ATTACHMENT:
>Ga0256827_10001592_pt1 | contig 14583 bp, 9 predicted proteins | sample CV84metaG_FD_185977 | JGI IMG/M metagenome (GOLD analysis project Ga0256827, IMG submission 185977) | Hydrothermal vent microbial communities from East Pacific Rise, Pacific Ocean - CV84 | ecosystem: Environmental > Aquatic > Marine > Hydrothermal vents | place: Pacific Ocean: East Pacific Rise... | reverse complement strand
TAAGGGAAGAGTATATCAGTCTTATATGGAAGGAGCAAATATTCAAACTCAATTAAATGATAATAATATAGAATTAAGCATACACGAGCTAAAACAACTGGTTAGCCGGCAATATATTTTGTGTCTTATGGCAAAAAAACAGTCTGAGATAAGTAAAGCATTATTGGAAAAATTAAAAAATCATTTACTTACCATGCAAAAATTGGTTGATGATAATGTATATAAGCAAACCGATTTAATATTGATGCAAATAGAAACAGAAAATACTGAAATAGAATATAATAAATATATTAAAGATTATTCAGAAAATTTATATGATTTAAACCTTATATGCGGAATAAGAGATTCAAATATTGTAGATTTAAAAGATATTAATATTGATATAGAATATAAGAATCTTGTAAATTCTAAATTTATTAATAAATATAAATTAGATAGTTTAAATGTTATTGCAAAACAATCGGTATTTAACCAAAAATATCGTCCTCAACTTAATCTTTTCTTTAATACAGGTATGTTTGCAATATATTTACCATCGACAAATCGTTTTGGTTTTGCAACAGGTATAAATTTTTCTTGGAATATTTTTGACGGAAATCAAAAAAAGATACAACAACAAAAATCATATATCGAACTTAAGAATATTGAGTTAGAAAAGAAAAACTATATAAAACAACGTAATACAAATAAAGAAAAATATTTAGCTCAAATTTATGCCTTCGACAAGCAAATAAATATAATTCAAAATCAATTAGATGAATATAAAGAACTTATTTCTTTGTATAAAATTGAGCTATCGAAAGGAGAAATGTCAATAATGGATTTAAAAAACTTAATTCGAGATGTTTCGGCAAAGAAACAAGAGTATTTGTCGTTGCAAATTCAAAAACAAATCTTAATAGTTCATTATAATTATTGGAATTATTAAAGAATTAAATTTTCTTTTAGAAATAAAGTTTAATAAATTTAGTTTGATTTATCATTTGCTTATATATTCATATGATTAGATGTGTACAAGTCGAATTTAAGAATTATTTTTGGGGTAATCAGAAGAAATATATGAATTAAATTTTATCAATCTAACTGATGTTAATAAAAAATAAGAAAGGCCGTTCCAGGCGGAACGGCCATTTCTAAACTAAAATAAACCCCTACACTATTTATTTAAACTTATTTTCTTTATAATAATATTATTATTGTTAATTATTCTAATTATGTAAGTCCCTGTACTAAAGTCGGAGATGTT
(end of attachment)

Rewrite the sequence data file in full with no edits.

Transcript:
>Ga0256827_10001592_pt1 | contig 14583 bp, 9 predicted proteins | sample CV84metaG_FD_185977 | JGI IMG/M metagenome (GOLD analysis project Ga0256827, IMG submission 185977) | Hydrothermal vent microbial communities from East Pacific Rise, Pacific Ocean - CV84 | ecosystem: Environmental > Aquatic > Marine > Hydrothermal vents | place: Pacific Ocean: East Pacific Rise... | reverse complement strand
TAAGGGAAGAGTATATCAGTCTTATATGGAAGGAGCAAATATTCAAACTCAATTAAATGATAATAATATAGAATTAAGCATACACGAGCTAAAACAACTGGTTAGCCGGCAATATATTTTGTGTCTTATGGCAAAAAAACAGTCTGAGATAAGTAAAGCATTATTGGAAAAATTAAAAAATCATTTACTTACCATGCAAAAATTGGTTGATGATAATGTATATAAGCAAACCGATTTAATATTGATGCAAATAGAAACAGAAAATACTGAAATAGAATATAATAAATATATTAAAGATTATTCAGAAAATTTATATGATTTAAACCTTATATGCGGAATAAGAGATTCAAATATTGTAGATTTAAAAGATATTAATATTGATATAGAATATAAGAATCTTGTAAATTCTAAATTTATTAATAAATATAAATTAGATAGTTTAAATGTTATTGCAAAACAATCGGTATTTAACCAAAAATATCGTCCTCAACTTAATCTTTTCTTTAATACAGGTATGTTTGCAATATATTTACCATCGACAAATCGTTTTGGTTTTGCAACAGGTATAAATTTTTCTTGGAATATTTTTGACGGAAATCAAAAAAAGATACAACAACAAAAATCATATATCGAACTTAAGAATATTGAGTTAGAAAAGAAAAACTATATAAAACAACGTAATACAAATAAAGAAAAATATTTAGCTCAAATTTATGCCTTCGACAAGCAAATAAATATAATTCAAAATCAATTAGATGAATATAAAGAACTTATTTCTTTGTATAAAATTGAGCTATCGAAAGGAGAAATGTCAATAATGGATTTAAAAAACTTAATTCGAGATGTTTCGGCAAAGAAACAAGAGTATTTGTCGTTGCAAATTCAAAAACAAATCTTAATAGTTCATTATAATTATTGGAATTATTAAAGAATTAAATTTTCTTTTAGAAATAAAGTTTAATAAATTTAGTTTGATTTATCATTTGCTTATATATTCATATGATTAGATGTGTACAAGTCGAATTTAAGAATTATTTTTGGGGTAATCAGAAGAAATATATGAATTAAATTTTATCAATCTAACTGATGTTAATAAAAAATAAGAAAGGCCGTTCCAGGCGGAACGGCCATTTCTAAACTAAAATAAACCCCTACACTATTTATTTAAACTTATTTTCTTTATAATAATATTATTATTGTTAATTATTCTAATTATGTAAGTCCCTGTACTAAAGTCGGAGATGTT